Randomly selected hinges acted as fasteners, plumbing parts as accents and two rows of the springy type of door stoppers gave it “interactive” detail. Now, the tired or contemplative gallery viewers can rest their bones, while looking at art on the walls. The gallery seat will be a permanent feature in the Make.Shift gallery.

Both of these demos, and the resulting pieces, gave the public a further example of how, why, and where repurpose works. And, as the packed summer fades into fall, they will tell of the repurposed fun we’ve had and provide good summer memories to reflect upon.

 

 

 

 

 

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Volunteer Finds Creative REuse in Off-cast Manufacturing Materials

Brandon McNamara, a Western Washington University student has been volunteering with The RE Store in the Revision Division for three months now on a weekly basis. He has worked independently and alongside Eberhard Eichner, Lead Designer/Builder of the Revision Division.  These crates are the first of many projects he plans to be involved with. Come find them in the Bellingham Revision Division showroom!  

crates and shelves

By definition, a crate is a slatted wooden case used for storing goods. These pragmatic crates allow you to do so with entirely repurposed materials. The wooden slates had previously been the rungs of ladders for bunk beds from a local manufacturer. The construction process was rather simple and straightforward.

  • The wooden slates came to us precut and finished
  • Holes were drilled into the slates and a jig was used to put the sides together
  • The sides were attached to each other using recycled screws
  • The bottom was then attached and then finished with light oiling

Thanks to Brandon for his work with us, and for writing the details of this piece!

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Benches Make Good Readers

village books childrens section benchFor a few days only the Revision Division showroom at The RE Store in Bellingham will exhibit a bench that soon will be installed at Village Books in Fairhaven.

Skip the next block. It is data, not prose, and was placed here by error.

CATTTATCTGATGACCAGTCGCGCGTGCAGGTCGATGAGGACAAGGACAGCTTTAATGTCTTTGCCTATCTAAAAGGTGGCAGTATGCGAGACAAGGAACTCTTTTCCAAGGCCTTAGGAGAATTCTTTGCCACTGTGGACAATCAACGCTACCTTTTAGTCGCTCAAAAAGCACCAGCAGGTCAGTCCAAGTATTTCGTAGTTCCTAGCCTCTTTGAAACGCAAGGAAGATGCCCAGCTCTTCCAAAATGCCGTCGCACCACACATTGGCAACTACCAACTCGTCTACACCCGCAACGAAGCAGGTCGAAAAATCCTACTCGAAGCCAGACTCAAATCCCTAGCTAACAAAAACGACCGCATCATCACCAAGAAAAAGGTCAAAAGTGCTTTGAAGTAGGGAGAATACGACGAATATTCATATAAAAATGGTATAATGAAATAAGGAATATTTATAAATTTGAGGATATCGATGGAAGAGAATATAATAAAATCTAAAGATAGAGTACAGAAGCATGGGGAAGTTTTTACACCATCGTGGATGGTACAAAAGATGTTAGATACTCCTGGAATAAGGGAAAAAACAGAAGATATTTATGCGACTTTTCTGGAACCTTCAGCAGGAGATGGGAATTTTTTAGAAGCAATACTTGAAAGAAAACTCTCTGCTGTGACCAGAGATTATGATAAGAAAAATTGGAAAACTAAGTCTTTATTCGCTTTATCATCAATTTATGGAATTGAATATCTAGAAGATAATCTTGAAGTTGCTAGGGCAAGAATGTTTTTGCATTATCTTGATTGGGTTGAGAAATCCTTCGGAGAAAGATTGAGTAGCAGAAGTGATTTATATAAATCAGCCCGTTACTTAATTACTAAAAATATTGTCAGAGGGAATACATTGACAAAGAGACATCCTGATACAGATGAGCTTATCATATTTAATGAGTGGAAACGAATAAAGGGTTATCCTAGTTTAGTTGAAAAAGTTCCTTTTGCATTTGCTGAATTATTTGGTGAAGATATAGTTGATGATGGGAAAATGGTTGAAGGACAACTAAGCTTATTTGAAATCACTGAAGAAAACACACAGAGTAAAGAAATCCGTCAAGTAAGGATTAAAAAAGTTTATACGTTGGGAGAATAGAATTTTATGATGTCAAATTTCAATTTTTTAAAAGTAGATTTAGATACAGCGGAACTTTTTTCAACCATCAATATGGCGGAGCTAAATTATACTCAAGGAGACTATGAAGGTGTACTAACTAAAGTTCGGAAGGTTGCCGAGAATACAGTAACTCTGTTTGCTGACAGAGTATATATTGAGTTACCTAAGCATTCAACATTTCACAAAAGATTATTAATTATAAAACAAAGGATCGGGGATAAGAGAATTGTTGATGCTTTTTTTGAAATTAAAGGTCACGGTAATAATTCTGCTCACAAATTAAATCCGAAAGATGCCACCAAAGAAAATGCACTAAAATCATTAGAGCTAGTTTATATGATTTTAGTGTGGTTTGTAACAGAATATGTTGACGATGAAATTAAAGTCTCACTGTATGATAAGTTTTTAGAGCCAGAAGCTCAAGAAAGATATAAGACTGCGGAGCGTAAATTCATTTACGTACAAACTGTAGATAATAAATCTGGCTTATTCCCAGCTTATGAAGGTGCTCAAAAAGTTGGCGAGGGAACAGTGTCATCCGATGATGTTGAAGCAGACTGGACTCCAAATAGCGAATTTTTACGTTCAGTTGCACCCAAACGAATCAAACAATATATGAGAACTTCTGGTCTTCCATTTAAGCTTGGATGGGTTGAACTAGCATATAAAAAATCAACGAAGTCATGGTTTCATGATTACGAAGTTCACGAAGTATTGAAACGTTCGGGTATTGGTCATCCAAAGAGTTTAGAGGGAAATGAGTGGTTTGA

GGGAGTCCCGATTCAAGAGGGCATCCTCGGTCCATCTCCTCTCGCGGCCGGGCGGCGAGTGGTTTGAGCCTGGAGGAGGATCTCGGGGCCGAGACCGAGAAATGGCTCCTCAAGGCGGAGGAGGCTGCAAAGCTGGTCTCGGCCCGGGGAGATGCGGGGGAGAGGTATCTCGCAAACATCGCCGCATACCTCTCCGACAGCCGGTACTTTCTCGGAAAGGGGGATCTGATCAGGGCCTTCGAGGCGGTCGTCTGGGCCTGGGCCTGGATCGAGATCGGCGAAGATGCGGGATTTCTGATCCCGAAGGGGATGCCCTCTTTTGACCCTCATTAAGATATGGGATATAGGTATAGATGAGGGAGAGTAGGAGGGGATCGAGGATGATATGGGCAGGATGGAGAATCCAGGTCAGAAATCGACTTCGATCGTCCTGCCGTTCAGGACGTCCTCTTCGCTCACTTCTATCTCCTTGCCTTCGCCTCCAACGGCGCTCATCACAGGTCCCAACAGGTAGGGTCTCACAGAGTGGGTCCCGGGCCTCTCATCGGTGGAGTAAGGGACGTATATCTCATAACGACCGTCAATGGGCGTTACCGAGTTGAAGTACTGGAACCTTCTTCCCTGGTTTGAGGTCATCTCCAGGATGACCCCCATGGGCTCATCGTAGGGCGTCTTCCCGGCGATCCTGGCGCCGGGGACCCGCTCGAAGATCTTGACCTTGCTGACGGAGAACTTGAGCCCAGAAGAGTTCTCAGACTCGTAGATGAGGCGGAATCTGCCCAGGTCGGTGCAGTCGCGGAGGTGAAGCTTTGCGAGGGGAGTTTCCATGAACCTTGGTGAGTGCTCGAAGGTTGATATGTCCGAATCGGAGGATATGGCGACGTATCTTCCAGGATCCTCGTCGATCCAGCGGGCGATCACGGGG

It will serve as the reading bench in the alcove of the children’s book section.

Made from the head board of a queen size bed as back and with more bed, table and stair parts for the seat and understructure it forms the base for imaginative mind travel for readers of all ages.

Vintage lettering, numbers, cut-outs, building blocks and surveyor’s measuring poles make up the detailing.  It was custom ordered by Paul & Kelly of Village Books and will celebrate the partnership between our two organizations. An article and picture in the spring issue of the Chuckanut Reader will follow.

Come, check it out at The RE Store in Bellingham, or see it at Village Books after it is installed there early February.  Be a reader, be a re-reader – read it on a re-purposed bench!

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A Wardrobe For All Seasons

Custom orders and requests are a recurring theme in the work load at The REvision Divsion. All of them are a solid tool for outreach and a wonderful opportunity for service to the community.

I want to share one of them today, that went out recently and created a smile beyond design and crafting:

Eberhard Wardrobe

In early summer, I was approached by a couple during one of my Saturday presentation days in the REvision Division showroom with a rough pencil sketch.

It showed the outline drawing and dimensions for a cabinet. Her question was, if re-purposed materials could be used to build a lean-to, outdoor closet on the back porch of the couple’s county home. It would be housing the clothes, boots, gloves and basic tools for him who was living with the onset of dementia.

Members of their community had already fenced the yard to prevent him from getting lost and helped to enable him to maintain his dignity and independence for the garden work that he loves to do. And though she had been pro-active around house and acreage it was still a challenge to maintain a sense of order to the chaos of misplaced and impossible to recall items that he needs throughout his beloved daily activity.
Hence the need for a centrally located storage location that could be the go-to place.
With something like that, he would have only one place to remember when looking for stuff and she could spare him the embarrassment of asking and herself the tediousness of constant readiness. This easy to reach outdoor cabinet would be stocked each morning and periodically restocked by her with the retrieved items and accessed by him for resupplies. Less need for asking, reduced interruptions and no more constant opening of backdoor and dirty boot tracks in the kitchen!

And so it was done!

When the “right” materials in the form of knotty cedar T&G boards from a long defunct rustic cottage contraption showed up in receiving with strap hinges and hasp to boot, the project became a quick reality. It featured a built-in slanted, asphalt-shingled top to shed rain in addition to the existing shelter of overhanging house and porch roof.

The on-site measurements that needed to be taken and the installation of this closet was easily done and accounted for by the Revision Division’s 2 hour free consultation and design offer for every commitment to a custom order.